All learning experiences come with prerequisites. For learning circles, the expectation is that participants are fluent in the language that the learning circle is happening in, and that they can navigate their way around a web browser. Occasionally, learning circle topics will have more required skills (such as an intermediate Spanish learning circle or web design). If this is the case what should I, as a facilitator, say to the unqualified participant? @Nico_Koenig any thoughts?
Great question @grif !
I like to believe that every single person in the world has experience and expertise in some capacity. I find systems that categorize people as qualified or unqualified don’t do enough searching and validating of what is already known! I also think this way of thinking can sometimes put up roadblocks and discourage people from reaching their intended longterm learning goals.
Instead of thinking about qualified or unqualified, I like to think about the purpose, goals, and understanding.
In my opinion, learning circles need a common purpose, and some common goals and conceptual frameworks are important too. I would say that if someone is starting to learn their first word in Spanish, and someone is looking to improve their business language in Spanish, then they have very different goals, and I would recommend that these individuals not be part of the same learning circle.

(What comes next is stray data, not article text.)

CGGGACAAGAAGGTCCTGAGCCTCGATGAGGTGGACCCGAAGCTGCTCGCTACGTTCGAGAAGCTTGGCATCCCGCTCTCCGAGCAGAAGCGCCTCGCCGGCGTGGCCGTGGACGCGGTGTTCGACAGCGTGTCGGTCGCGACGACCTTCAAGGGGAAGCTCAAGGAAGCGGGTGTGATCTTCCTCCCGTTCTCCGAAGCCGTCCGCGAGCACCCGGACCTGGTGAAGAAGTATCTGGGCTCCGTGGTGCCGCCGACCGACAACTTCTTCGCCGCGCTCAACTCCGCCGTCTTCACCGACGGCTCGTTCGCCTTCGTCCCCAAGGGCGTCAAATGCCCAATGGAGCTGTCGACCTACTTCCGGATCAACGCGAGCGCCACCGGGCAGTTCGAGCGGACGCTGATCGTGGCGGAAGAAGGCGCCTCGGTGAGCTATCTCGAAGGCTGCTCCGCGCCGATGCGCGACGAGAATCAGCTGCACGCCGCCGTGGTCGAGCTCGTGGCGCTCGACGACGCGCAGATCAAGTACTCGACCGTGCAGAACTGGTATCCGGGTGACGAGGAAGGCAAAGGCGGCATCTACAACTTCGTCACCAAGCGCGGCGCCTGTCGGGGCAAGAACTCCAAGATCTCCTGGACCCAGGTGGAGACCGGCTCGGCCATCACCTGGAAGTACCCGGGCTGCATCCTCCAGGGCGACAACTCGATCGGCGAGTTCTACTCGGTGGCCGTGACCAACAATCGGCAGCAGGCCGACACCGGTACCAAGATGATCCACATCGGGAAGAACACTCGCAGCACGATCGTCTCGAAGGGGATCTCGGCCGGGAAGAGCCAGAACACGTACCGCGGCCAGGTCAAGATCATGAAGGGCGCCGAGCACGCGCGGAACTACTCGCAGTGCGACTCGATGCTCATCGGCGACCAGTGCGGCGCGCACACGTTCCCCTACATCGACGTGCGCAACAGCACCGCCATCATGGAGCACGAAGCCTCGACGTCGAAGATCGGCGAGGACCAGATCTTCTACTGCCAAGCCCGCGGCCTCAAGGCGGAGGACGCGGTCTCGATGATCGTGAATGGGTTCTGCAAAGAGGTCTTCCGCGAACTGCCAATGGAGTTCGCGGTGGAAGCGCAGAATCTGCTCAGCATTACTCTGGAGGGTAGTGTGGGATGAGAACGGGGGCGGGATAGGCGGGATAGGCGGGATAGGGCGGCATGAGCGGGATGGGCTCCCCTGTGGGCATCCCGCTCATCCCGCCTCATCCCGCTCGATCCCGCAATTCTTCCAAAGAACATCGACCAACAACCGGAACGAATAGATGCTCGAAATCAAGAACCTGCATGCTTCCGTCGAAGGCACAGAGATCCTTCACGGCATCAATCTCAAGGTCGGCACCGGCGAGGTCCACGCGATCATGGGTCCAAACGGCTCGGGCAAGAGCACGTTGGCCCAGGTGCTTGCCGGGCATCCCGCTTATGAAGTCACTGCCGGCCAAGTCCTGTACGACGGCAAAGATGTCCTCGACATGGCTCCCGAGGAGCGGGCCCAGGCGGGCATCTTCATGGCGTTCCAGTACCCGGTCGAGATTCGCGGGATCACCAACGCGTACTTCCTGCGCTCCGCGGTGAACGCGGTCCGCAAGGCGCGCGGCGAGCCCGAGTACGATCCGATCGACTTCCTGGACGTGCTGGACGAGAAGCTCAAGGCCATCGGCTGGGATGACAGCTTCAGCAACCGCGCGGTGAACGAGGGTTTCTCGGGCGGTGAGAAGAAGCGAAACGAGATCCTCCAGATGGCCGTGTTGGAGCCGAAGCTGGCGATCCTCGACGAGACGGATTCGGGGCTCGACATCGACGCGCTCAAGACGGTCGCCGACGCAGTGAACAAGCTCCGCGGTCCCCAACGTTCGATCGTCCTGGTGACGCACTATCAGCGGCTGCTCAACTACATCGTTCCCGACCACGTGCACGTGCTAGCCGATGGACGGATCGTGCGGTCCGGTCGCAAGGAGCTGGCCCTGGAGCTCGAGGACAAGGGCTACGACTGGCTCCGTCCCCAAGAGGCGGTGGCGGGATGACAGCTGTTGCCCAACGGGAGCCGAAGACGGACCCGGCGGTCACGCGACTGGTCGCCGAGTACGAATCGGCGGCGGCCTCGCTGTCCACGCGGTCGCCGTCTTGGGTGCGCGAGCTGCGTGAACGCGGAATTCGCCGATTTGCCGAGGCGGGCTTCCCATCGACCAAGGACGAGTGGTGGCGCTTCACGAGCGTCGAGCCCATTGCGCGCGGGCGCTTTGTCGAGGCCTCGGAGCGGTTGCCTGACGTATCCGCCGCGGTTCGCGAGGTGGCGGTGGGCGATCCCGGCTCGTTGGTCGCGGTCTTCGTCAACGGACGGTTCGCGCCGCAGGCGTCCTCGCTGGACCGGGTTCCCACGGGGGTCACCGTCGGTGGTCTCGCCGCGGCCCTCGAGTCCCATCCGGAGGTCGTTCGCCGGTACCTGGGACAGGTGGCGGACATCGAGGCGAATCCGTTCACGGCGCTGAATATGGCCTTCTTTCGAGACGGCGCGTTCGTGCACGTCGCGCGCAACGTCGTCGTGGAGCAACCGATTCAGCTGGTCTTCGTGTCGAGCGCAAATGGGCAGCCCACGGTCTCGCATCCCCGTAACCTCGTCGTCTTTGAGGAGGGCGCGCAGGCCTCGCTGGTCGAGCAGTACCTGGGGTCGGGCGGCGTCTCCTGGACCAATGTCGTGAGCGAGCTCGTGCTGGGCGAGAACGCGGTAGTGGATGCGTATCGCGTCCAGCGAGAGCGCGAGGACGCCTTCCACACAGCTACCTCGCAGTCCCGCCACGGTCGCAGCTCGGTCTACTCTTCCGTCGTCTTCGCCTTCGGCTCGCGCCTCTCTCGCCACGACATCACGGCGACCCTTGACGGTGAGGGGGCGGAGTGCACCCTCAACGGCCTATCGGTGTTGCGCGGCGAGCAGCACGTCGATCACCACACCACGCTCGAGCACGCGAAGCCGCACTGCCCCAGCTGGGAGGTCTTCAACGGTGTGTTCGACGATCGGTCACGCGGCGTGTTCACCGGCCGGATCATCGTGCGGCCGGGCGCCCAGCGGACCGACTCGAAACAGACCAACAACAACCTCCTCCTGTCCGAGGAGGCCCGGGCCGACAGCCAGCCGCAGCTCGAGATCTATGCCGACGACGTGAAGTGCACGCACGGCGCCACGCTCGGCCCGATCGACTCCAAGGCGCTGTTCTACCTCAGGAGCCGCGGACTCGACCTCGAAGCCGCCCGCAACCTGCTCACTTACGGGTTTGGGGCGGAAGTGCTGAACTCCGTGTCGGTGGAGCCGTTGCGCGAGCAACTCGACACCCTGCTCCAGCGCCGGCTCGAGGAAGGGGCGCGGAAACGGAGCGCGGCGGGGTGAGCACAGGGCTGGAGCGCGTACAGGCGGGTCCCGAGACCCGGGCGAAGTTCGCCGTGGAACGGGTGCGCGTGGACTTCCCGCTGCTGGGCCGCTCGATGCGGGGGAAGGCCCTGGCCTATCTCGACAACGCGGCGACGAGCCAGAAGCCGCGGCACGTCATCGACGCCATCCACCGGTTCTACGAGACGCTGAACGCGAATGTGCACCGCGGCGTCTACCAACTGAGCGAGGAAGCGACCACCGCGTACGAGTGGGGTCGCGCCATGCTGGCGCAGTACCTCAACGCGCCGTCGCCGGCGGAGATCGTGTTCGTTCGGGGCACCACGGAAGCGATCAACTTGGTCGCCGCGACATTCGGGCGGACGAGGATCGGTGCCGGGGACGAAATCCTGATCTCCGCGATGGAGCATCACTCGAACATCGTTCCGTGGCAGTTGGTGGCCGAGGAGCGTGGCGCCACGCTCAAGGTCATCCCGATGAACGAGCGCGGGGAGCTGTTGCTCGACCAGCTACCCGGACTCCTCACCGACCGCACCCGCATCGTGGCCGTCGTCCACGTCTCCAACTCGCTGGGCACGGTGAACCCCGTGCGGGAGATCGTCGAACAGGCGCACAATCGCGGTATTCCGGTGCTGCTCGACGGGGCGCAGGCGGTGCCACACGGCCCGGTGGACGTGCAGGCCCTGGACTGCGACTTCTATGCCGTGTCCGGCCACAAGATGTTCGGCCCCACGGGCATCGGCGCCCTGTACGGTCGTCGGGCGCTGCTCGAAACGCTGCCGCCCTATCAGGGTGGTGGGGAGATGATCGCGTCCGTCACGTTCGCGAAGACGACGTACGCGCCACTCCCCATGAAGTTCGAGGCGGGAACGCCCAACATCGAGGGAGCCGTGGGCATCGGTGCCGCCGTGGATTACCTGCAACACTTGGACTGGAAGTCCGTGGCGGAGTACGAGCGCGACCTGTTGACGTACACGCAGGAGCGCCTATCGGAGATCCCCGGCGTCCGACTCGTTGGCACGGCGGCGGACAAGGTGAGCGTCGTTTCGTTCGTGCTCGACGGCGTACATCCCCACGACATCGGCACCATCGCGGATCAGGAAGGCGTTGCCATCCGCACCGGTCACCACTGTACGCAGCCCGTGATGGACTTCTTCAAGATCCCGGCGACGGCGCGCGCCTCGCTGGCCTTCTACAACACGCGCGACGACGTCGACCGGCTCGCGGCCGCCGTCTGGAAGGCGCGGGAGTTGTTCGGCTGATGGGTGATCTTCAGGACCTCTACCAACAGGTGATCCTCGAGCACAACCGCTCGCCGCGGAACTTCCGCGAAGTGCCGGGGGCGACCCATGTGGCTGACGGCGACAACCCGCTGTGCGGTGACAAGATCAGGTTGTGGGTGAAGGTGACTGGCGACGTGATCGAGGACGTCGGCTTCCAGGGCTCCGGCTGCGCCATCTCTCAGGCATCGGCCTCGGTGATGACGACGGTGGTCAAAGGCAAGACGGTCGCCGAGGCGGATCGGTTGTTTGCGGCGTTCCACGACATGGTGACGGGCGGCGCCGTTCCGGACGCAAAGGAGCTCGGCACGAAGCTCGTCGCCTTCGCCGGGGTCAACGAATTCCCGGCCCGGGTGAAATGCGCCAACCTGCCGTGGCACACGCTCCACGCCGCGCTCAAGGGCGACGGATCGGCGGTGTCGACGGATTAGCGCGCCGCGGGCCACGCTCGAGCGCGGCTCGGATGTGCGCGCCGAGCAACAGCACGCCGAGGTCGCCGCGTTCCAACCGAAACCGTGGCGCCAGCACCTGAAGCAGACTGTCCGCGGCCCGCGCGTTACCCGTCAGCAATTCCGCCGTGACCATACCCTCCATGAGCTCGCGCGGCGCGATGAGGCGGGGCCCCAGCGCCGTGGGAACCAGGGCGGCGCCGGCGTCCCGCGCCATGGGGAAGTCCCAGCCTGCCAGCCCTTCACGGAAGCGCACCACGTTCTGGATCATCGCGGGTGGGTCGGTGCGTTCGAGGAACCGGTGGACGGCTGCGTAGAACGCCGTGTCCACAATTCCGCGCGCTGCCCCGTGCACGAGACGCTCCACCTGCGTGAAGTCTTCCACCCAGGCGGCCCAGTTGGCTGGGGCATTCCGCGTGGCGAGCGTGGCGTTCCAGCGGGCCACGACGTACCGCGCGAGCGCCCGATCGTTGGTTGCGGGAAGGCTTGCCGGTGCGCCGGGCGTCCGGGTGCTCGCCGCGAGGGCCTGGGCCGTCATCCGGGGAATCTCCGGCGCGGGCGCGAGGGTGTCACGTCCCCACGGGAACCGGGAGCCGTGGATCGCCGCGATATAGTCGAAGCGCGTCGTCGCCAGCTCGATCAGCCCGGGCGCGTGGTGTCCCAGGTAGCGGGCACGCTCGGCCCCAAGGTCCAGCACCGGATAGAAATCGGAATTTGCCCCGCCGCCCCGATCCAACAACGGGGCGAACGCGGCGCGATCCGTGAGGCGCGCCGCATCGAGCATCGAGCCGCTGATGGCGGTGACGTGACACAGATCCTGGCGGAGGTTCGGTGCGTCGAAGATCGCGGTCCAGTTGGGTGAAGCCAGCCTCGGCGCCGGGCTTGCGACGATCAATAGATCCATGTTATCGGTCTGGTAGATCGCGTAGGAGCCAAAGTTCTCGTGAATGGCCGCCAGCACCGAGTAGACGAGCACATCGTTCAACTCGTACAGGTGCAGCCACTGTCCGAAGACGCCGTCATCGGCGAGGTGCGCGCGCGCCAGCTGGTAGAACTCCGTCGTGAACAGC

But, not necessarily. We all have a capacity to support one another reach goals. So, someone may not be able to give you advice on web development, but they are ready to remind you to do your homework, ready to see your final project and give feedback, and act as an extra peer support in order for you to reach the goals you set out to do!
Generally, I would say, where it makes senses, note to the group that people have different capacities or goals, and see if the group wants to continue, separate entirely, or work in small groups with larger group peer support.
I should also note that at our last big meeting of facilitators in Kansas City, our group discussed the "What is a Learning Circle?" Scenarios Activity and we encountered a similar scenario where a facilitator asked the learner to leave the learning circle because the topic (excel) was too advanced for the learner. We struggled to come up a with a clear answer!
@dirk do you have any other thoughts to add?
This is such a tough question for sure. I’ve encountered this many times with my book group which limits members to a specific age range that most of the other book groups don’t seem to attract.
But in terms of learning circles, I think this is a great way to realize that maybe you need to have additional courses at different levels. So, you can plan for a beginner Spanish course after you do your Business Spanish course, as an example, and direct that one student to the other course.
Just a thought.